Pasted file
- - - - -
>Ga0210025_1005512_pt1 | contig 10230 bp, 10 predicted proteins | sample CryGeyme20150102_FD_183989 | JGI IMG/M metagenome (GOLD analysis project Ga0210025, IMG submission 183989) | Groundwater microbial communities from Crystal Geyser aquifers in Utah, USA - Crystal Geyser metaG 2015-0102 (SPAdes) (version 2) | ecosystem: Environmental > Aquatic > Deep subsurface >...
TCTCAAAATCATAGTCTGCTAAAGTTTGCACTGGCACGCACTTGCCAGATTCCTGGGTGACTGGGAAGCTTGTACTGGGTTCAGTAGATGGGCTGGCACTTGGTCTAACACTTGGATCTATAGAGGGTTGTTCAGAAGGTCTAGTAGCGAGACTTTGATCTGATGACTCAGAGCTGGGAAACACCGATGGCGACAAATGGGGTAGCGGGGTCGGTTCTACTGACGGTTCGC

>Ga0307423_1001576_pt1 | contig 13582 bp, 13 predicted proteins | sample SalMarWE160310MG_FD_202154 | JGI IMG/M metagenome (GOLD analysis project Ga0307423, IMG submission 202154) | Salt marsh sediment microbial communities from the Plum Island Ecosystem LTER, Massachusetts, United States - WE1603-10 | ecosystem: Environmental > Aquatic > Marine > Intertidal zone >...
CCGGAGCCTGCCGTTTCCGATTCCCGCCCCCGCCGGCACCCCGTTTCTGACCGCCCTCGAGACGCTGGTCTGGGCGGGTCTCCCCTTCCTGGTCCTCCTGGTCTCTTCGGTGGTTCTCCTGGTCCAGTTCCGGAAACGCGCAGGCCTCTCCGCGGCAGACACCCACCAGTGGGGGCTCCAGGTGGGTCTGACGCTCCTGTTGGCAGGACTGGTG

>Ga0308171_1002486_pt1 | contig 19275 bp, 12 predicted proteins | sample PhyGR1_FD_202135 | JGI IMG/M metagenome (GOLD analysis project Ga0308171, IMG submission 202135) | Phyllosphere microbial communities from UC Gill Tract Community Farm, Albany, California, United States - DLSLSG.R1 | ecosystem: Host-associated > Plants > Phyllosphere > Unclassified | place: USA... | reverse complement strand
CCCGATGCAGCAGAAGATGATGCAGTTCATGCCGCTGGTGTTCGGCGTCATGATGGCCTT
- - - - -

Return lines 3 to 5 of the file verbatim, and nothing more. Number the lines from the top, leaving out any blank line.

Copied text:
>Ga0307423_1001576_pt1 | contig 13582 bp, 13 predicted proteins | sample SalMarWE160310MG_FD_202154 | JGI IMG/M metagenome (GOLD analysis project Ga0307423, IMG submission 202154) | Salt marsh sediment microbial communities from the Plum Island Ecosystem LTER, Massachusetts, United States - WE1603-10 | ecosystem: Environmental > Aquatic > Marine > Intertidal zone >...
CCGGAGCCTGCCGTTTCCGATTCCCGCCCCCGCCGGCACCCCGTTTCTGACCGCCCTCGAGACGCTGGTCTGGGCGGGTCTCCCCTTCCTGGTCCTCCTGGTCTCTTCGGTGGTTCTCCTGGTCCAGTTCCGGAAACGCGCAGGCCTCTCCGCGGCAGACACCCACCAGTGGGGGCTCCAGGTGGGTCTGACGCTCCTGTTGGCAGGACTGGTG

>Ga0308171_1002486_pt1 | contig 19275 bp, 12 predicted proteins | sample PhyGR1_FD_202135 | JGI IMG/M metagenome (GOLD analysis project Ga0308171, IMG submission 202135) | Phyllosphere microbial communities from UC Gill Tract Community Farm, Albany, California, United States - DLSLSG.R1 | ecosystem: Host-associated > Plants > Phyllosphere > Unclassified | place: USA... | reverse complement strand